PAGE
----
– Mi nombre es Carlos Josué González Mercado. Todo el mundo, las amistades y mi familia me dicen Josué porque mi papá se llamaba Carlos. Y antes de yo ir a Corea, trabajaba con la autoridad de Energía Eléctrica, y estaba a cargo del pueblo de Río Grande. En aquella época los pueblitos eran pequeños. Río Grande tenía 400 abogados y yo estaba solito a cargo de ese pueblo, pero empezó la guerra de Corea y, a pesar de que ya yo tenía 23 años, fui llamado obligadamente a servir en el ejército de los Estados Unidos. Recibimos entrenamiento en el campamento de Tortuguero en Vega Baja. Y a los 3 meses de recibir el entrenamiento zarpamos para Corea en un barco que se llamaba Sargent… Viajamos de aquí a Panamá. Cruzamos el Canal de Panamá. Llegamos a California. De California seguimos a Hawái. De Hawái llegamos a Japón. De Japón definitivamente llegamos a Corea un mes después. Salimos de aquí viernes santo de 1951. En Corea me asignaron al 65 de infantería como uno de los primeros refuerzos que fueron al 65. Había otros tres regimientos americanos, dos regimientos más americanos. Era el 7 y el 15, pero el único regimiento que era de puertorriqueños solamente era 65. Era un regimiento segregado de solamente puertorriqueños. Bien, naturalmente, nos unificó más como pueblo, como amigos, como compañeros, porque al fallecer uno nos dolía a todos. Y fue un año completo en que estuvo en la guerra de Corea. Si ustedes me permiten dar un testimonio de la grandeza del Señor. Mi mamá, cuando yo fui a Corea, hizo una plegaria pidiéndole al señor que no permitiera que yo con mi arma de reglamento matara a ningún semejante mío, una petición que para cualquiera es imposible porque a nosotros nos adiestraron para matar, para matar gente, y pedirle a Dios que un hombre que lo mandan a matar gente no mate a nadie eso es una escala muy alta. Ella también le pidió que preservara mi vida. Y durante ese año que yo estuve en Corea, al yo llegar, perdóname, al yo llegar a Corea, el comandante de la compañía donde yo estaba, vio mi récord y decía que yo era lineman, procurador de líneas, que tiraba líneas, conectaba teléfonos, y hacía instalaciones, y hacía bregar con los switchmodes. Y dijo al sargento: “Este es el hombre que necesitamos para conectar los teléfonos de la compañía de regimiento”. Y mi trabajo en Corea, donde un año, por un año fue conectar teléfonos y operar swichtmodes. Por lo tanto, mi mamá no puede testificar si yo maté a nadie, pero yo sí puedo testificar eso porque debido a ese trabajo que tenía, de mi rifle no salió ni un solo tiro, o sea que no pude haber matado a nadie. Y hay que darle gracias a Dios. Por esa oración de mi mamá que le pidió a Dios eso, y Dios oye a los corazones contritos y humillados que se doblegan ante… Por eso yo donde quiera que voy, y me preguntan, doy mi testimonio de la grandeza de Dios que me permitió regresar con vida sin tener que matar a nadie y servir en el ejército sin tener que cometer ese roll.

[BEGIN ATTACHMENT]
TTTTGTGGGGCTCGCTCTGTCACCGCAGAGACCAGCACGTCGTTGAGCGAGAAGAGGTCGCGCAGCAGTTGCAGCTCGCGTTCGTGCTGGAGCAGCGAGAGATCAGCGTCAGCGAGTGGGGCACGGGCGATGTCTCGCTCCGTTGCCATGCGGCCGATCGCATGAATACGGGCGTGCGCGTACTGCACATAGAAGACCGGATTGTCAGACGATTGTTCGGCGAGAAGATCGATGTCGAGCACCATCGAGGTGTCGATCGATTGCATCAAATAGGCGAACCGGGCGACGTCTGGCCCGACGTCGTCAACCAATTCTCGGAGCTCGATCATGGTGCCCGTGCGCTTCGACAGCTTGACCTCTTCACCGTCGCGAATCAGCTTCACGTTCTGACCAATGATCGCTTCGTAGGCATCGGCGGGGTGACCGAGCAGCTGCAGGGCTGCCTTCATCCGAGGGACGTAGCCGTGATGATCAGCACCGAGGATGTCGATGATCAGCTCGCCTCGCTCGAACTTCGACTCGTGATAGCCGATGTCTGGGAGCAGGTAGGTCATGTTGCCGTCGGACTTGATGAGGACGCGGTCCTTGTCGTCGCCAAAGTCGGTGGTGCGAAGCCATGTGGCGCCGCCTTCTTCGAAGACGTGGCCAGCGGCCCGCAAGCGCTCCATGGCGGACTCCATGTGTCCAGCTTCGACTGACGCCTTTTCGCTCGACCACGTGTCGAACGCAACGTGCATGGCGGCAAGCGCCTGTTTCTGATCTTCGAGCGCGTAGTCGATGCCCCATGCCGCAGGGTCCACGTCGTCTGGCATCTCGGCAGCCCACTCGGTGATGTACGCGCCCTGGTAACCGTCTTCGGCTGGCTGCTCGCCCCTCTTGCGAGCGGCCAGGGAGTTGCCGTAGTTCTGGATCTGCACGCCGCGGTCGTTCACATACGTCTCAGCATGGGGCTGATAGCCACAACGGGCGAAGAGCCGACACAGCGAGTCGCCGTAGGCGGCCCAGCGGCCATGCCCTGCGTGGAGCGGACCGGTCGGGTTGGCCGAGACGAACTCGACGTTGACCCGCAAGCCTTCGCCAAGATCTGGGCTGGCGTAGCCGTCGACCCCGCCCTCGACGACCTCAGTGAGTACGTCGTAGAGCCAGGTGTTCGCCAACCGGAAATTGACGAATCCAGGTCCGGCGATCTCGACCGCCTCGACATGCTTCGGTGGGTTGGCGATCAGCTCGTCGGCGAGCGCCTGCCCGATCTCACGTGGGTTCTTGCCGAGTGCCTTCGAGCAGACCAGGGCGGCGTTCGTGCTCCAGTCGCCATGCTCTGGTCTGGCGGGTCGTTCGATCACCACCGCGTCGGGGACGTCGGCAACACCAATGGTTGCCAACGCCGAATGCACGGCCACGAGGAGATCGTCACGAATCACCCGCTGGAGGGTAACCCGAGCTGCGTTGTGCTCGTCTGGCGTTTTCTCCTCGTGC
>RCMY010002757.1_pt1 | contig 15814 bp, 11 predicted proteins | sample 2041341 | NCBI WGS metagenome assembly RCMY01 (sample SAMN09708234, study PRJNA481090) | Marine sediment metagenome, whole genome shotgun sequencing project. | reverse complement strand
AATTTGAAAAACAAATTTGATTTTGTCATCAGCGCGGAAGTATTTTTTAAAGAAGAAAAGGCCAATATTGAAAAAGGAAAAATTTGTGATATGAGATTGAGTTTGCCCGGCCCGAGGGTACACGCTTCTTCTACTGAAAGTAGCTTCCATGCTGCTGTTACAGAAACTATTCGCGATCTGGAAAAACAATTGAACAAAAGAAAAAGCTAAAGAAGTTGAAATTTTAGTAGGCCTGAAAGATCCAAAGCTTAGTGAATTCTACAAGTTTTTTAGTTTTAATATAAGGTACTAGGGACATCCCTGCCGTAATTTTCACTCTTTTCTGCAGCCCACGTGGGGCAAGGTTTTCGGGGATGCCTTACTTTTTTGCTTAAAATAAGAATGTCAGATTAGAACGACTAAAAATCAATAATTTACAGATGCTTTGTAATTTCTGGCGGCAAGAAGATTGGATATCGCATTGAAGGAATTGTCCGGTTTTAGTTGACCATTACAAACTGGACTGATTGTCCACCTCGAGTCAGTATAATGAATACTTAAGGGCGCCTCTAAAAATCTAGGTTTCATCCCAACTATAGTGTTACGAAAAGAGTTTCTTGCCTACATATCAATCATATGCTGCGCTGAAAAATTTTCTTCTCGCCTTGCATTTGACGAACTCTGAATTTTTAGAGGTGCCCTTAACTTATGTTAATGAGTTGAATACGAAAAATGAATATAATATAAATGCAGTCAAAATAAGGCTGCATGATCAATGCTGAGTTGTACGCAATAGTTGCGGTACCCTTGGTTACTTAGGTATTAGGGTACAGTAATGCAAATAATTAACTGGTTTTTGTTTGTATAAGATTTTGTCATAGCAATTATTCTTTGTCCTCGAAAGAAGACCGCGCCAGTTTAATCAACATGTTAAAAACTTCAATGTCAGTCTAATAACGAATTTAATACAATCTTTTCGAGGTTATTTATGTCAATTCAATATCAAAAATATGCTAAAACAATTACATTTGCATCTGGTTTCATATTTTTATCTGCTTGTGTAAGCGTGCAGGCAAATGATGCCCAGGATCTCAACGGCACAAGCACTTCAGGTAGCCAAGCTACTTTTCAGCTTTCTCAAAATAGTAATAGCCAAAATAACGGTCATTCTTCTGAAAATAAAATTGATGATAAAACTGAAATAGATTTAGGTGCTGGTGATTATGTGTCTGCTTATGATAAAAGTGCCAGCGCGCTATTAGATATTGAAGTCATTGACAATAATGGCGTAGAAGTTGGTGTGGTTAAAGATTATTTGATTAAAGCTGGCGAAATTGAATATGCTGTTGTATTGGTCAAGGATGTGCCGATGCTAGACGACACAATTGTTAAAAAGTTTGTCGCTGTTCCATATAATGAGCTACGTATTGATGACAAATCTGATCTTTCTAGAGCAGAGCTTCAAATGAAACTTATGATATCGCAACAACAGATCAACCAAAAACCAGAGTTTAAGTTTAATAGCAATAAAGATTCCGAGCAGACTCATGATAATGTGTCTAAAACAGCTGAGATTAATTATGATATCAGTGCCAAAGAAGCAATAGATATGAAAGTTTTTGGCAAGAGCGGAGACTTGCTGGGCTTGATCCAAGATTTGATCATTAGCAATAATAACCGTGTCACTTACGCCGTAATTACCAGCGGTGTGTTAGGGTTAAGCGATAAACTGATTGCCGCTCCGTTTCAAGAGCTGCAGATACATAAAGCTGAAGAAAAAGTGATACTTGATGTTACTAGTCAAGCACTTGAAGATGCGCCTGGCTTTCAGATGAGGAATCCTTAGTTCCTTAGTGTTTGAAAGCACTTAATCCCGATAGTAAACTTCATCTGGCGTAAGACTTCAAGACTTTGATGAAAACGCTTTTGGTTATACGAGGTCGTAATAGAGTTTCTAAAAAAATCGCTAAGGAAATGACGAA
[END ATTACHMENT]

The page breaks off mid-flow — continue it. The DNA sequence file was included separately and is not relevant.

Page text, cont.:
– Sí.